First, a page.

- Borrow & Request
- Meet & Study Here
- Tech & Print
Annabelle Jaramillo earned her undergraduate and graduate degrees from Portland State University and worked as a research botanist for the USDA Pacific Northwest Forest and Range Experiment Station at the Forestry Sciences Laboratory in Corvallis, Oregon, from 1974 until 1987. Jaramillo served as President of National Image Inc., a national Hispanic civil rights organization, as well as the Executive Director of the Oregon Commission on Hispanic Affairs.
In 1991, she organized a campaign that was successful in defeating a charter amendment proposed by the Oregon Citizens Alliance that would have blocked anti-discrimination measures from being enacted in the city. From 1995 to 2000, she served as Oregon Governor John Kitzhaber's Citizen's Representative. Her office responded to citizen concerns and she was part of the Governor's senior staff. In 1997, Kitzhaber named Jaramillo to the National Environmental Justice Advisory Board (NEJAC), an EPA body that assists federal agencies in the development of environmental justice strategies. Jaramillo's service with NEJAC ended in 2001. Jaramillo was elected as a Benton County (Oregon) Commissioner in 2000, 2004, and 2008. During her tenure as Benton County Commissioner, she made headlines for making the decision to stop issuing all marriage licenses in the county in response to the Oregon Attorney General's 2004 order to stop issuing marriage licenses to same-sex couples. She has also served on the Oregon Progress Board, the Oregon Sustainability Board, and the Federal Forestlands Advisory Committee.
The Special Collections and Archives Research Center holds the Annabelle E. Jaramillo Papers, which detail her personal life and political service. The papers include materials from Jaramillo's undergraduate and graduate education at Portland State University and her subsequent service with U.S. Forest Service. The collection also documents her advocacy within the Hispanic community and as Benton County Commissioner. Approximately a third of the material of this collection documents her involvement with the National Environmental Justice Advisory Council.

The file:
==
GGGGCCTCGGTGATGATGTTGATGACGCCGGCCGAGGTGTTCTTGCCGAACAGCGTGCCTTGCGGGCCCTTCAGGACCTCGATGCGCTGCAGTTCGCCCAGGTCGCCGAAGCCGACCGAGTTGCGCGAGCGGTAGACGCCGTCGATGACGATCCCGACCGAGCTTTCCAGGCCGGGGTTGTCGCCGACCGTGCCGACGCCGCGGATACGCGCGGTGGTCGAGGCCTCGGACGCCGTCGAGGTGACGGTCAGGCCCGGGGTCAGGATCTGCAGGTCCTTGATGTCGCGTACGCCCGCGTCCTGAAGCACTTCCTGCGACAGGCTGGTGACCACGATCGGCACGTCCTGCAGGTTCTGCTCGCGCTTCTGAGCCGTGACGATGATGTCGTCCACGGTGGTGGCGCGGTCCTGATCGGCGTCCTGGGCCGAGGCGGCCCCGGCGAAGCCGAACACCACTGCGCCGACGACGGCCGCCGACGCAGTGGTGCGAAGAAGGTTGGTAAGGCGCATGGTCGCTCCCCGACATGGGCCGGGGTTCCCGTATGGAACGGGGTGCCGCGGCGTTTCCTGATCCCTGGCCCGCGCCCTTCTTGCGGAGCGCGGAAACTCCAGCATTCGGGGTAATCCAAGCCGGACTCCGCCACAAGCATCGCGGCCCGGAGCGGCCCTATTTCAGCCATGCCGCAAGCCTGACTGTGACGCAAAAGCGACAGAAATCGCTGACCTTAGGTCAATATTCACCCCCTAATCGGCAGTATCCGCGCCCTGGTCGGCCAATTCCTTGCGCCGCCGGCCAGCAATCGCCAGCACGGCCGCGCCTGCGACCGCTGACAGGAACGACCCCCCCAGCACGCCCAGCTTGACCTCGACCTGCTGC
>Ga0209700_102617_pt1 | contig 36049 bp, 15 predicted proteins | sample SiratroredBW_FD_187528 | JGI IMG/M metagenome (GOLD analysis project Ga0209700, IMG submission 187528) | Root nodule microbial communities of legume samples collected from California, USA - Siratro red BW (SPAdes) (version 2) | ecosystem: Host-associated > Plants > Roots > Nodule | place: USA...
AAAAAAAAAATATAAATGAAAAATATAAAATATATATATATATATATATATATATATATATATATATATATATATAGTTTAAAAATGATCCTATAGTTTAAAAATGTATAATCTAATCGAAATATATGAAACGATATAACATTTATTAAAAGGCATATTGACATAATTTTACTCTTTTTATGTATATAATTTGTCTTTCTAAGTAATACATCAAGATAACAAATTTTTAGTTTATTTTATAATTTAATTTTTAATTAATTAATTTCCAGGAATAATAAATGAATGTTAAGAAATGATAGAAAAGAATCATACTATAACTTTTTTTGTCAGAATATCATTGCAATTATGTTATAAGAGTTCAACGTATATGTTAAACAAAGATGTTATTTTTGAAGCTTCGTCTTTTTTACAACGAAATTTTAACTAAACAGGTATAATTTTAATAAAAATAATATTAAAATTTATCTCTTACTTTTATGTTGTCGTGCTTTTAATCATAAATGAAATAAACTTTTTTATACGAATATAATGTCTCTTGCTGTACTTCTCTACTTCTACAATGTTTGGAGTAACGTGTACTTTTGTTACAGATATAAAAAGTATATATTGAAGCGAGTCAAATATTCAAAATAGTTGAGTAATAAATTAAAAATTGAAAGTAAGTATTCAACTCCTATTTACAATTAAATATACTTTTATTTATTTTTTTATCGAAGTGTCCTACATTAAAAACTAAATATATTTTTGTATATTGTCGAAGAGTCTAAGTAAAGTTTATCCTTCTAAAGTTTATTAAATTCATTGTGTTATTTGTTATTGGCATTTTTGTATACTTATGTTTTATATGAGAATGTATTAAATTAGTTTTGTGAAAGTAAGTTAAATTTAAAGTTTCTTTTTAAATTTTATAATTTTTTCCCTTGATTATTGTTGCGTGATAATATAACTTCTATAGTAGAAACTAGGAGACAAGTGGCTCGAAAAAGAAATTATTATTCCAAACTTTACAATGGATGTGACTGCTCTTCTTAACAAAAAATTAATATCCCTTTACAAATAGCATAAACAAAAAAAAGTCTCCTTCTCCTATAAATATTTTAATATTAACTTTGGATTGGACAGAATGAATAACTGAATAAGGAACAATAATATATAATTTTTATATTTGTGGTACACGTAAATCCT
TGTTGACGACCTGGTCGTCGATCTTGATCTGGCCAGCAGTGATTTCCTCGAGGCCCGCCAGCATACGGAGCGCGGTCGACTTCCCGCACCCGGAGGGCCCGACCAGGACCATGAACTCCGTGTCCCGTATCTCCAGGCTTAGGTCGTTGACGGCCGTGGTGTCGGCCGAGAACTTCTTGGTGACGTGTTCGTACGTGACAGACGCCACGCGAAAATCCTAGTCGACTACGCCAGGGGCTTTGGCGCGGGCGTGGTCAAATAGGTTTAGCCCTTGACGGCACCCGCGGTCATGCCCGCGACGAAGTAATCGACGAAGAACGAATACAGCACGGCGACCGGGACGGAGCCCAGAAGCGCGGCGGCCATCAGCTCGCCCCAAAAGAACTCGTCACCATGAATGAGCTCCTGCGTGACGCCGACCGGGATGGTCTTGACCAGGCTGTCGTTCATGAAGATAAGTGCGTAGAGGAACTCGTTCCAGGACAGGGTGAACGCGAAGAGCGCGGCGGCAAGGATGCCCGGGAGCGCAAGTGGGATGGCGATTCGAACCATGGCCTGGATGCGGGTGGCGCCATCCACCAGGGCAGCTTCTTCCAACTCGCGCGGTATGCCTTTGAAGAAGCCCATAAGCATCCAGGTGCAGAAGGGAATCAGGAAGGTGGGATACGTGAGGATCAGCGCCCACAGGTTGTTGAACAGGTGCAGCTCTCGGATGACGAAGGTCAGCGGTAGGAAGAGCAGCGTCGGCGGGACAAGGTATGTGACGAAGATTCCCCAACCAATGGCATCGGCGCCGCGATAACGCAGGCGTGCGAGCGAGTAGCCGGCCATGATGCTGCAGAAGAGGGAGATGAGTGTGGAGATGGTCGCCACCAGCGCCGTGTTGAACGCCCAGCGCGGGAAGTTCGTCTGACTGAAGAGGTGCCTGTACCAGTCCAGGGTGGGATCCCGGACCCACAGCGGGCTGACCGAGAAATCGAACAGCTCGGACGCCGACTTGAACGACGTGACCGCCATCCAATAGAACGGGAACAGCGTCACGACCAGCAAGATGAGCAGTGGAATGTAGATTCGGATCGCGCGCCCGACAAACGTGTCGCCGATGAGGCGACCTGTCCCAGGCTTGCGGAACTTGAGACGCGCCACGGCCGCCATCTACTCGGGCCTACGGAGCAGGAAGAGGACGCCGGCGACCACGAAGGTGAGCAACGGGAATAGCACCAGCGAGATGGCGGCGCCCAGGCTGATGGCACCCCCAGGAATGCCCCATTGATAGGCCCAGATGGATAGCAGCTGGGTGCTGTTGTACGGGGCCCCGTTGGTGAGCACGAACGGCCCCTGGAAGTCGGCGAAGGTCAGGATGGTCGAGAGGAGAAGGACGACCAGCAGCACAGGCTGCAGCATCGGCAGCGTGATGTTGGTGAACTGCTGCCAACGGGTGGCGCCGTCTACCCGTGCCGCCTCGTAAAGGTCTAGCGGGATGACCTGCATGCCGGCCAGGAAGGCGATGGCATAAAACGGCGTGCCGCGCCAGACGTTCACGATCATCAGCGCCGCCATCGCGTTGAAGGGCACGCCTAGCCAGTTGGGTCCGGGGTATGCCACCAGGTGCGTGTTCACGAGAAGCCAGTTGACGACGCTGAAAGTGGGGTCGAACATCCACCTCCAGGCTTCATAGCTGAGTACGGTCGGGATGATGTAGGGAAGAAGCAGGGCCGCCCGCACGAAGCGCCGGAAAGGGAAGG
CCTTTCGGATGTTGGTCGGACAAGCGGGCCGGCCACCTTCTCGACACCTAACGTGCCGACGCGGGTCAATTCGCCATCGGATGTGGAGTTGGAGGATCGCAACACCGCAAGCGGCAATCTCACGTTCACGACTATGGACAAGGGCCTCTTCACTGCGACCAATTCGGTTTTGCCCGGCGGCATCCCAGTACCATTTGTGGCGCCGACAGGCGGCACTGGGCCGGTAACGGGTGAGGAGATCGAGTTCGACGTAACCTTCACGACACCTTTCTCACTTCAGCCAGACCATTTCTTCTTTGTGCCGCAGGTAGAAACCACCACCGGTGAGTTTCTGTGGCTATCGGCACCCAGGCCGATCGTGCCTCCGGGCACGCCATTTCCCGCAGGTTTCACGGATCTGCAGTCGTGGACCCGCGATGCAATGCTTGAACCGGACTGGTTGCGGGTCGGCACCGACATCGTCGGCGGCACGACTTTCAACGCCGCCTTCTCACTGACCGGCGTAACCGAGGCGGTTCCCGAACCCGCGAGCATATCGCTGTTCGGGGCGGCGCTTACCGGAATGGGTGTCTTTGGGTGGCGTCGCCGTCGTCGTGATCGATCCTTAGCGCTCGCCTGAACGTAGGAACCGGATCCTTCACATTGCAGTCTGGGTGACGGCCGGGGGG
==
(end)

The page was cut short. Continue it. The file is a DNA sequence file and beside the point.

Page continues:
A search for "Annabelle Jaramillo" in Oregon Digital yields a few results, most of them mentions of Jaramillo in university periodicals.
In addition, Jaramillo is mentioned in the Minority Education Office Records.
Loretta J. Smith was born in 1966 in Michigan and later enrolled at Oregon State University when she was seventeen years old. While at OSU, Smith participated in the Black Student Union, worked at the student-run KBVR television and radio stations. Smith also participated in the production of A Raisin in the Sun - the first primarily African American play performed at OSU. Smith originally intended to study Political Science at OSU; however her work at KBVR shifted her academic focus to Broadcast Communications. Smith graduated from OSU in 1987 with a degree in Communications. She soon began working a front desk job for Ron Wyden, who at the time was representing Oregon District 3 in the U.S. House of Representatives. Initially viewed as short-term employment, Smith ended up working with Wyden for the next twenty-one years, moving on from the front desk to a position as community liaison and manager of Wyden's entire office staff.
In 2010 Smith successfully ran for Multnomah County Commissioner in Portland's District 2, the primary focus of her campaign being support for the elderly and youth. While on the Board of Commissioners, Smith has led a Summer Youth Connect program and organized anti-bullying summits at Grant High School. In 2013 Smith was named chair of Portland's Metro Policy Advisory Committee. She has also served as Treasurer of the Oregon Assembly for Black Affairs and has actively supported the Oregon Food Bank, Head Start, and the Boys & Girls Club. She was re-elected to a second term on the Multnomah County Board of Commissioners in 2014. She was unable to run for reelection to her position on the County Commission, and instead ran for and narrowly lost a bid for Portland City Council in 2018. She ran again in a City Council special election to replace Nick Fish, who had died in office, where she narrowly lost of Dan Ryan. In 2021, she announced her candidacy for Oregon’s 6th Congressional District.